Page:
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University A.M.E. Zion Church in Palo Alto, California is granted 50K for clergy renewal


Christian Theological Seminary in Indianapolis, Indiana in partnership with the Lilly Endowment award millions of dollars annually to congregations all over the United States to aide in the congregation providing a time of sabbatical for the pastor. A sabbatical is a period of paid leave for a leader or employee of an organization for the purposes of study, travel, development, or reflection. Lilly Endowment clergy renewal programs are administered by the Center for Pastoral Excellence at Christian Theological Seminary. Through its religion grantmaking, Lilly Endowment, an Indianapolis-based, private philanthropic foundation, seeks to deepen and enrich the lives of American Christians. It does this largely through initiatives to enhance and sustain the quality of ministry in American congregations and parishes. To this end, National and Indiana Clergy Renewal Programs provide an opportunity for pastors to step away briefly from the persistent obligations of daily parish life and engage in a period of renewal and reflection. Renewal periods are not vacations but times for intentional exploration and reflection, for drinking again from God’s life-giving waters, for regaining enthusiasm and creativity for ministry.

“Pastors play such an important role in nurturing our spiritual lives and guiding the ministries of our congregations,” said Christopher Coble, Lilly Endowment’s vice president for religion. “The past two years have been exceptionally challenging for pastoral leaders as they have helped their congregations navigate the unprecedented challenges of the COVID-19 pandemic. We hope that these clergy renewal grants will help congregations celebrate the extraordinary service of their pastors and honor them by giving them opportunities to step away from the daily demands of ministry for rest and renewal.”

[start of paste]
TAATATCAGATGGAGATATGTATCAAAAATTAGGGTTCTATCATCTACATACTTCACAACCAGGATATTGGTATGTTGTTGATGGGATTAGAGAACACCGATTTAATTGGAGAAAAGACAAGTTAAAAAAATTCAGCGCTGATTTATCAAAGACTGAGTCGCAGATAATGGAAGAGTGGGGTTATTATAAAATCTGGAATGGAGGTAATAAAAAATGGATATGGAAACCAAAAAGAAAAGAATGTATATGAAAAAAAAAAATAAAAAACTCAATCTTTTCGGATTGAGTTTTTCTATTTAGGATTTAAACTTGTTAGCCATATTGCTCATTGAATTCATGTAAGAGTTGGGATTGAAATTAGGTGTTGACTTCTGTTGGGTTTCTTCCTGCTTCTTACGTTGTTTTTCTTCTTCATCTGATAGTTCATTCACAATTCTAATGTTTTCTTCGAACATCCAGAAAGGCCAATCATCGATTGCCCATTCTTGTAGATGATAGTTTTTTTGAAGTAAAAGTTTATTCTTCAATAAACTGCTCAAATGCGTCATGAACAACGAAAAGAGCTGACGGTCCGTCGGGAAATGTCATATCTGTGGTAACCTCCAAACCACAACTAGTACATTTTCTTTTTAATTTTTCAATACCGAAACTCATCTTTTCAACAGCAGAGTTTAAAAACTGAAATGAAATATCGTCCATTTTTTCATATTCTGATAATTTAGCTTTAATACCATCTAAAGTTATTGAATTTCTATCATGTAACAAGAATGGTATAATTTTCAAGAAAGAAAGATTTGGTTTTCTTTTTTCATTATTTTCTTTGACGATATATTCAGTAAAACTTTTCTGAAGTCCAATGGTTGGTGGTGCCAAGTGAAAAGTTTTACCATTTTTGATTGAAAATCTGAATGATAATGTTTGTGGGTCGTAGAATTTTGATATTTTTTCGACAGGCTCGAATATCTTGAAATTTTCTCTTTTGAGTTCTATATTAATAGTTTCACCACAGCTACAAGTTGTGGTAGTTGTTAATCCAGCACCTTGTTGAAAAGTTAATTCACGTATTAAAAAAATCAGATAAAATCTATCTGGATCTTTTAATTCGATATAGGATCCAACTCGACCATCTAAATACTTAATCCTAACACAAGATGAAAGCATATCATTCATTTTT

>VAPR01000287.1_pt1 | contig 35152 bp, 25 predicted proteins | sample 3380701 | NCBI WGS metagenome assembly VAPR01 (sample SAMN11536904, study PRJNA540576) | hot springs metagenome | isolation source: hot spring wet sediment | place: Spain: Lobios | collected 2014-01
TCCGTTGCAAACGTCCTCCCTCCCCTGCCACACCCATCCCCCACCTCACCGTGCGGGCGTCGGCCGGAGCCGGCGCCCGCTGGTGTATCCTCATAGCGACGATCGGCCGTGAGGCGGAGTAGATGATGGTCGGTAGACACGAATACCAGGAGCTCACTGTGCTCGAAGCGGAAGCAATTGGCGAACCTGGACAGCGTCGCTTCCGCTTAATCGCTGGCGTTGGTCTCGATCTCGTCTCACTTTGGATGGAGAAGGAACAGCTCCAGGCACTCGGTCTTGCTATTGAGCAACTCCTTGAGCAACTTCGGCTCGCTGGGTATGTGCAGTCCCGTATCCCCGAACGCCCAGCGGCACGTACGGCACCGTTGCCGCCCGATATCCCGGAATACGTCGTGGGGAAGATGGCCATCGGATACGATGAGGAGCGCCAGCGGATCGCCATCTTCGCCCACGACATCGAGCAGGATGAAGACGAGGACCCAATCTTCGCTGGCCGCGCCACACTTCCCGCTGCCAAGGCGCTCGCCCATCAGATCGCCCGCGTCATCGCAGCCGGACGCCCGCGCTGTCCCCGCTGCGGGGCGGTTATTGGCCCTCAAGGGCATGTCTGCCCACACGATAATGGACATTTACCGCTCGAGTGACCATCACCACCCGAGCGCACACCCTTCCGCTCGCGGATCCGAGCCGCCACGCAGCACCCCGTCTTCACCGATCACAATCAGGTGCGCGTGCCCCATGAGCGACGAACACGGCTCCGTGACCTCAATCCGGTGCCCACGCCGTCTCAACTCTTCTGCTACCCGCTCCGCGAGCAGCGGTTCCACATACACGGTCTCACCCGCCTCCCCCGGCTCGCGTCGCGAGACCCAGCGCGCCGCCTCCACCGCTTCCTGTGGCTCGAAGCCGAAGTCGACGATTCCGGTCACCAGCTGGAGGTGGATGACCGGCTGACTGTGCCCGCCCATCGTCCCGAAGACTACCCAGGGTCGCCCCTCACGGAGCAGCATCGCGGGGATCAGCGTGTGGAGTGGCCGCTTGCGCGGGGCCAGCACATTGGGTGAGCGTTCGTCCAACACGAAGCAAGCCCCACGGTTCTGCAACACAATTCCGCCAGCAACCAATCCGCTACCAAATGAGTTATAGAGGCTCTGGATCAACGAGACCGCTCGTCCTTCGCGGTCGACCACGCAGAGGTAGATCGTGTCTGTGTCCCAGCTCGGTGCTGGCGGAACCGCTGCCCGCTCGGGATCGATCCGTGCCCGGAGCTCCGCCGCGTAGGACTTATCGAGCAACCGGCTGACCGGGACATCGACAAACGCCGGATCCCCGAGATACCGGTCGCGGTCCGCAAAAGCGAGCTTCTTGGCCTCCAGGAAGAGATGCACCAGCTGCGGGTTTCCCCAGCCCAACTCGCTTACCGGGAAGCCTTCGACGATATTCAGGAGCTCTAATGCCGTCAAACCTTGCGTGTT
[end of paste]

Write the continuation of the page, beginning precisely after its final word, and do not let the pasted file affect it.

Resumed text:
Rev. Kaloma Smith has been pastor of University A.M.E. Zion Church since 2013 after serving on the staff of Greater Centennial A.M.E Zion Church in Mt. Vernon, NY. He is no way a stranger to hard work and his story speaks to his commitment to ministry.

It is notable to mention University is the only A.M.E. Zion Church in the entire denomination to be awarded the grant this year!

In addition to travel as a form of renewal, some pastors will use time away from their congregations to engage in new spiritual disciplines, focus on time with loved ones, and study topics that renew their excitement for preaching and congregational life. Activities for congregations include engaging intercultural faith narratives, seeking insight into the history of racism and race relations in the life of the church, exploring the meaning and application of Sabbath rest, and equipping lay leaders.

Dr. Robert Saler, director of the Lilly Endowment Clergy Renewal Programs at Christian Theological Seminary, noted that the grant programs integrate elements of support, trust and encouragement, which are all indicators of healthy congregations. “The programs are engineered to honor an innate human need to balance active service to others with periods of reflection and renewal. Animated by a spirit of gratitude and generosity, the programs provide a means for congregations to show appreciation for their leaders and actively invest in their pastors’ health and energy for continued ministry,” Saler says.


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